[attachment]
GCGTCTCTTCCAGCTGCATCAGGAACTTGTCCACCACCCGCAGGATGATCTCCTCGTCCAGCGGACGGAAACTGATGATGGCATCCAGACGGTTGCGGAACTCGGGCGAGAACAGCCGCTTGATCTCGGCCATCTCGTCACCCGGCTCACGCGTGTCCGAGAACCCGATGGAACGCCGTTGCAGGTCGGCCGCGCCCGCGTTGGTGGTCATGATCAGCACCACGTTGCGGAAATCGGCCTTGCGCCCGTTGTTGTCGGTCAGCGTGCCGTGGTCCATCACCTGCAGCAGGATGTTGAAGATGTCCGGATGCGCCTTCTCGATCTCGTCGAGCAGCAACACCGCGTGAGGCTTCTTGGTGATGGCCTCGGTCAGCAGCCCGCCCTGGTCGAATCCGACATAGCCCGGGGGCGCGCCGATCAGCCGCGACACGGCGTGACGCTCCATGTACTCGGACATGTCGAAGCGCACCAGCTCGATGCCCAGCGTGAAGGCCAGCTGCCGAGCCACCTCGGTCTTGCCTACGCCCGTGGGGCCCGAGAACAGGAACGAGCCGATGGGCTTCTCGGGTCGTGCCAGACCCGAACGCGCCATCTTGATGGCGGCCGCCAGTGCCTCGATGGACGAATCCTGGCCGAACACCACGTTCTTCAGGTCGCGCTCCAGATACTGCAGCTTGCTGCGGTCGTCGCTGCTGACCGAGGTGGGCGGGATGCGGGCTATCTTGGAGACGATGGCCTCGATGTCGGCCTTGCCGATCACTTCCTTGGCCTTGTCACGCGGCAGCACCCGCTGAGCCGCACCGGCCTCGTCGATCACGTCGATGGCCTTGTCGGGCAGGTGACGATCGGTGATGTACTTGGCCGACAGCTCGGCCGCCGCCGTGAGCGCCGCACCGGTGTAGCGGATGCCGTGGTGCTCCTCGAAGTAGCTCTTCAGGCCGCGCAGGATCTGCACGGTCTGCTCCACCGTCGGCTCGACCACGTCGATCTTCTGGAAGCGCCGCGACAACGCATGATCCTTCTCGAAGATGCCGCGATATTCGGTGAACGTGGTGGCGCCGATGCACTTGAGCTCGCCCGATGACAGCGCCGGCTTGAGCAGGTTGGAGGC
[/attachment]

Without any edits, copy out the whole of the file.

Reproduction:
GCGTCTCTTCCAGCTGCATCAGGAACTTGTCCACCACCCGCAGGATGATCTCCTCGTCCAGCGGACGGAAACTGATGATGGCATCCAGACGGTTGCGGAACTCGGGCGAGAACAGCCGCTTGATCTCGGCCATCTCGTCACCCGGCTCACGCGTGTCCGAGAACCCGATGGAACGCCGTTGCAGGTCGGCCGCGCCCGCGTTGGTGGTCATGATCAGCACCACGTTGCGGAAATCGGCCTTGCGCCCGTTGTTGTCGGTCAGCGTGCCGTGGTCCATCACCTGCAGCAGGATGTTGAAGATGTCCGGATGCGCCTTCTCGATCTCGTCGAGCAGCAACACCGCGTGAGGCTTCTTGGTGATGGCCTCGGTCAGCAGCCCGCCCTGGTCGAATCCGACATAGCCCGGGGGCGCGCCGATCAGCCGCGACACGGCGTGACGCTCCATGTACTCGGACATGTCGAAGCGCACCAGCTCGATGCCCAGCGTGAAGGCCAGCTGCCGAGCCACCTCGGTCTTGCCTACGCCCGTGGGGCCCGAGAACAGGAACGAGCCGATGGGCTTCTCGGGTCGTGCCAGACCCGAACGCGCCATCTTGATGGCGGCCGCCAGTGCCTCGATGGACGAATCCTGGCCGAACACCACGTTCTTCAGGTCGCGCTCCAGATACTGCAGCTTGCTGCGGTCGTCGCTGCTGACCGAGGTGGGCGGGATGCGGGCTATCTTGGAGACGATGGCCTCGATGTCGGCCTTGCCGATCACTTCCTTGGCCTTGTCACGCGGCAGCACCCGCTGAGCCGCACCGGCCTCGTCGATCACGTCGATGGCCTTGTCGGGCAGGTGACGATCGGTGATGTACTTGGCCGACAGCTCGGCCGCCGCCGTGAGCGCCGCACCGGTGTAGCGGATGCCGTGGTGCTCCTCGAAGTAGCTCTTCAGGCCGCGCAGGATCTGCACGGTCTGCTCCACCGTCGGCTCGACCACGTCGATCTTCTGGAAGCGCCGCGACAACGCATGATCCTTCTCGAAGATGCCGCGATATTCGGTGAACGTGGTGGCGCCGATGCACTTGAGCTCGCCCGATGACAGCGCCGGCTTGAGCAGGTTGGAGGC